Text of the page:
Complete streets is an approach to road planning and design that considers and balances the needs of all transportation users.
Richfield, Minnesota, located south of Minneapolis, began a Complete Streets redesign in 2013. So how did it turn out? A retrospective study has found that while construction impacts remain on the minds of business owners and residents, Richfield’s program has improved community life and traffic times citywide. Safety and multimodal use are expected to improve.
Minnesotans have grown accustomed to roundabouts as they’ve proliferated throughout the state, but many motorists are still confused by the less common two-lane roundabout.
While roundabouts have been shown to reduce vehicle delay and severe crashes, the few Minnesota cities with this type of multi-lane roundabout have had a prevalence of driver mistakes.
In Woodbury, two such roundabouts were converted into smaller, one-circulating-lane designs due to driver confusion.
The City of Richfield had no such option at the high-volume Portland Avenue and 66th Street, a formerly signalized intersection that carries about 30,000 vehicles per day. (See video)
Crash-prone and congested prior to its reconstruction in 2008, a two-lane roundabout seemed to be the practical solution for this intersection. But although the roundabout reduced overall crashes, the intersection still had more fender benders than designers were comfortable with, according to City Engineer Kristin Asher.
“The crashes were primarily related to improper left-turns from the outside lane and failure to yield at the entry,” she said.
Not only were drivers unsure which lanes they should use to enter or exit the roundabout, they didn’t know how to respond to other cars inside the roundabout. (See news story)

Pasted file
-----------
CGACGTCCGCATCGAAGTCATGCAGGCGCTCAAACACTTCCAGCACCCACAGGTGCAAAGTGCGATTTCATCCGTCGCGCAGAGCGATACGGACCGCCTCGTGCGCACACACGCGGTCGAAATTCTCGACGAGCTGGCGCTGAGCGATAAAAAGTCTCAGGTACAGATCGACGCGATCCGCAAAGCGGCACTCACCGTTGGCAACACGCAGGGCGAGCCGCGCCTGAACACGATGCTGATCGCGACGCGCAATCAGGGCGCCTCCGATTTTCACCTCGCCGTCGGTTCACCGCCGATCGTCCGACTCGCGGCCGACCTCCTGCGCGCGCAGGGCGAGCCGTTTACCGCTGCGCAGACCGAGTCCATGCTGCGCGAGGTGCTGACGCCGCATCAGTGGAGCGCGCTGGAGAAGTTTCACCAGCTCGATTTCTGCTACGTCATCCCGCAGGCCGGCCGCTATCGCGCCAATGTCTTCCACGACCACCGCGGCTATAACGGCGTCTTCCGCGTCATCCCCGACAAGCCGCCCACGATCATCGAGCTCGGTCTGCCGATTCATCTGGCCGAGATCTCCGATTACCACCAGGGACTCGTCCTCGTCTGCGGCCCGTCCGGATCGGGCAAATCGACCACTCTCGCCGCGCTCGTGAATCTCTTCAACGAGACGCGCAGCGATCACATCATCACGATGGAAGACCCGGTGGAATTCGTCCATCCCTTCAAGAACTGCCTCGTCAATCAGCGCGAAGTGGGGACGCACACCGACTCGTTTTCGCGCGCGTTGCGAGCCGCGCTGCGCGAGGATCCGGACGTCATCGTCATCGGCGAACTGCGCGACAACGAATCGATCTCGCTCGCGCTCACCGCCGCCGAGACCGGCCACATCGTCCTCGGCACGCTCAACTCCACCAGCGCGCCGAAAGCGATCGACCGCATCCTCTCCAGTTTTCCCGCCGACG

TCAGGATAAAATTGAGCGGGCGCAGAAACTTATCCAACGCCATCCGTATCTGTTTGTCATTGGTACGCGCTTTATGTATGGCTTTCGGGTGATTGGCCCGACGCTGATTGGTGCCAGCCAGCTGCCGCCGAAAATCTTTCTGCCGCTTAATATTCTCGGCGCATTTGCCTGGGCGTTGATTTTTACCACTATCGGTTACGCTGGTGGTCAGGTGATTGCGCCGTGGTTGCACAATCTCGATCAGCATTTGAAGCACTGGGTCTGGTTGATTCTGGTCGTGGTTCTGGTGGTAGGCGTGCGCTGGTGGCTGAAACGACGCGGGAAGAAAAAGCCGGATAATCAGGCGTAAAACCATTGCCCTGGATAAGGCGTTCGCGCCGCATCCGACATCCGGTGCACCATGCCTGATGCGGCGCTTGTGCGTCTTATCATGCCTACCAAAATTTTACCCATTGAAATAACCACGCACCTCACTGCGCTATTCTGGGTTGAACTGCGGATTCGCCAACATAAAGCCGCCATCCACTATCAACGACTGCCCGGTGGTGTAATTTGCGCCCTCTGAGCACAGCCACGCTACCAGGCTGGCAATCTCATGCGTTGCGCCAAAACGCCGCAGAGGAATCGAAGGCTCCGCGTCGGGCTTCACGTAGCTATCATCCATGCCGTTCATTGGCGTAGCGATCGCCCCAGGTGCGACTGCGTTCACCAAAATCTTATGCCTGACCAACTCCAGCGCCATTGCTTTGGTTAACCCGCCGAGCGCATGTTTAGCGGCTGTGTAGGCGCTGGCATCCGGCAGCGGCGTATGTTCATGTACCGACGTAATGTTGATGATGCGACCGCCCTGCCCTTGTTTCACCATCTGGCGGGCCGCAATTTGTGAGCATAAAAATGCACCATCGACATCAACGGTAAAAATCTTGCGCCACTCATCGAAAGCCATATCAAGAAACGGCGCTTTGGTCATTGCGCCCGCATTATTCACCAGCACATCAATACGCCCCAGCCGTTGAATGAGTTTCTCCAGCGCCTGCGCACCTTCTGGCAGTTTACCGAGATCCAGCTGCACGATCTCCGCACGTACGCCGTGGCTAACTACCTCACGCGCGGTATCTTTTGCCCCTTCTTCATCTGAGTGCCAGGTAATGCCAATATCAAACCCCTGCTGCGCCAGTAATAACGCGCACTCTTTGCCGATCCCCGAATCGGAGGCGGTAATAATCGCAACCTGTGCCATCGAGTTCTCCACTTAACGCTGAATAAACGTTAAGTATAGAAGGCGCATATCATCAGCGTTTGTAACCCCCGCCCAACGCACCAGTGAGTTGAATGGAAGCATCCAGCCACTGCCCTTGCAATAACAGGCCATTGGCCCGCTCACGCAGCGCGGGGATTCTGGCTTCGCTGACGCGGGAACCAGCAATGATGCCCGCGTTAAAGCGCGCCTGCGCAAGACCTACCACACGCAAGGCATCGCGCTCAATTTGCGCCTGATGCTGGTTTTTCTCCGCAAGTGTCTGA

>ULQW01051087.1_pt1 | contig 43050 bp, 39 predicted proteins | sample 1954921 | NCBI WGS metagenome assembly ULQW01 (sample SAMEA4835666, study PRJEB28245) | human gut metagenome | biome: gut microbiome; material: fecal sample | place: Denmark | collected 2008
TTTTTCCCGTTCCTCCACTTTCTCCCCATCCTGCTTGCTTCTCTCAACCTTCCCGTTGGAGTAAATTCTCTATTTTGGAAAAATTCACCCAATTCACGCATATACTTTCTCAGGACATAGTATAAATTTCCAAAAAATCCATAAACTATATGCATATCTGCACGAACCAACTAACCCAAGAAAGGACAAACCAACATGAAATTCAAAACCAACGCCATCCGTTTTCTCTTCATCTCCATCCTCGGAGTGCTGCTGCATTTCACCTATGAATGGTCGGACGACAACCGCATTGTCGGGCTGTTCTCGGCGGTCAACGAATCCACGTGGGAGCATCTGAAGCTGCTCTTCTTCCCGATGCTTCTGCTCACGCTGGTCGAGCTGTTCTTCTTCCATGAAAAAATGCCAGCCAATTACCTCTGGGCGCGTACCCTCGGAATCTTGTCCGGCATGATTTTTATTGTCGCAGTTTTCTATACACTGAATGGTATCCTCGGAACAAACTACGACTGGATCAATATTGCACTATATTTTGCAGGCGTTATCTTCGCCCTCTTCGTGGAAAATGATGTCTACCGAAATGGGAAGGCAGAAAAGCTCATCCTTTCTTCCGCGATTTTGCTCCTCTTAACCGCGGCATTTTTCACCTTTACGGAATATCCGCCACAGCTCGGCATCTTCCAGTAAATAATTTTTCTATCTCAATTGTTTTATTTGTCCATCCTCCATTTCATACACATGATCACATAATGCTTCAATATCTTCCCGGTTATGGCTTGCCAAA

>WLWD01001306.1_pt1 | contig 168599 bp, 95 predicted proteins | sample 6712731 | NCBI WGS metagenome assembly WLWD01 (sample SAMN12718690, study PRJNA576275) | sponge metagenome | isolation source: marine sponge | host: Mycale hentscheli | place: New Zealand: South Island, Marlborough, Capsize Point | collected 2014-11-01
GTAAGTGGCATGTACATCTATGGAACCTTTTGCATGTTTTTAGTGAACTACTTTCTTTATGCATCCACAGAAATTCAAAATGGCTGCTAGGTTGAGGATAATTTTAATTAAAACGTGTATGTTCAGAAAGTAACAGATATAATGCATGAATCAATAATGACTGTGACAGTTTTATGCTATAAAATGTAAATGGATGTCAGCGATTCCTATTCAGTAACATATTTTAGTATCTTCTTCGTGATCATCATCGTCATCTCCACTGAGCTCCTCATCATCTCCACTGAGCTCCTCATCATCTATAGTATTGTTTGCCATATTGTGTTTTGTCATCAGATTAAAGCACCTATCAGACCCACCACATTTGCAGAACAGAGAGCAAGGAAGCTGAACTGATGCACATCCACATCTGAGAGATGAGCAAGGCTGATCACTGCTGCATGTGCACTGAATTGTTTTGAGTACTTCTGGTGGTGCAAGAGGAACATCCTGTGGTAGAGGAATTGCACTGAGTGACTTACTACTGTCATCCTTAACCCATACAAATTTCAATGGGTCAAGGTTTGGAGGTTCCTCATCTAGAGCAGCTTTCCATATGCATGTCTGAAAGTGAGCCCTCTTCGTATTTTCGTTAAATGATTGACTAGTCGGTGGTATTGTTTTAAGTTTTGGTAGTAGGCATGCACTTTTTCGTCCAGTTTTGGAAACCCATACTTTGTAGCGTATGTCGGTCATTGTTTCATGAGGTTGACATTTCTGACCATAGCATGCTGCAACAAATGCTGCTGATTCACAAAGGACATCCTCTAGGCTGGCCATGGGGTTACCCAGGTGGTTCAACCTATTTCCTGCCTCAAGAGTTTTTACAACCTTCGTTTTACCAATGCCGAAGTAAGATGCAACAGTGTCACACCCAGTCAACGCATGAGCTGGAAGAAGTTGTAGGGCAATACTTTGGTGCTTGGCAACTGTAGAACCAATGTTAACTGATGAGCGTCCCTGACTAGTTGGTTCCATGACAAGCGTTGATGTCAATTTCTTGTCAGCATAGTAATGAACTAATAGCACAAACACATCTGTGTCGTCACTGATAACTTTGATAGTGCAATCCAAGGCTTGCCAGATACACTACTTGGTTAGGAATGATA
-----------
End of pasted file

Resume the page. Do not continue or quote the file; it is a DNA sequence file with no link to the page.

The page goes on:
“People don’t understand they have to yield to both lanes inside the roundabout,” explained University of Minnesota researcher John Hourdos.
The city of Richfield extended the solid lines leading up to the intersection from 50 to 250 feet to encourage drivers to choose the correct lane before entering the roundabout. It also replaced fish-hook-style roundabout signs with traditional lane designation signs and did away with complex striping patterns.
Hourdos examined two years of traffic data to see how motorists responded to the improvements that were made in 2011.
He found 50 percent more drivers entered the correct lane from the get-go, which led to a reduction in improper turns within the roundabout. Lane violations were also reduced by 20 percent.
“One of the main problems was drivers didn’t know they have to choose one of the two lanes,” Hourdos explained. “Then once they were inside the roundabout, they were forced to either deviate from their course or commit a violation.”
The city also increased sign visibility to address yielding problems; however, these changes didn’t seem to make a difference.
With state and federal guidelines lacking much guidance for how to sign two-lane roundabouts, the LRRB is funding a new study for three other multi-lane roundabouts: in St. Cloud, at Highway 169/494 and one planned for the future realignment of County Roads 101 and 61 between Chanhassen and Shakopee.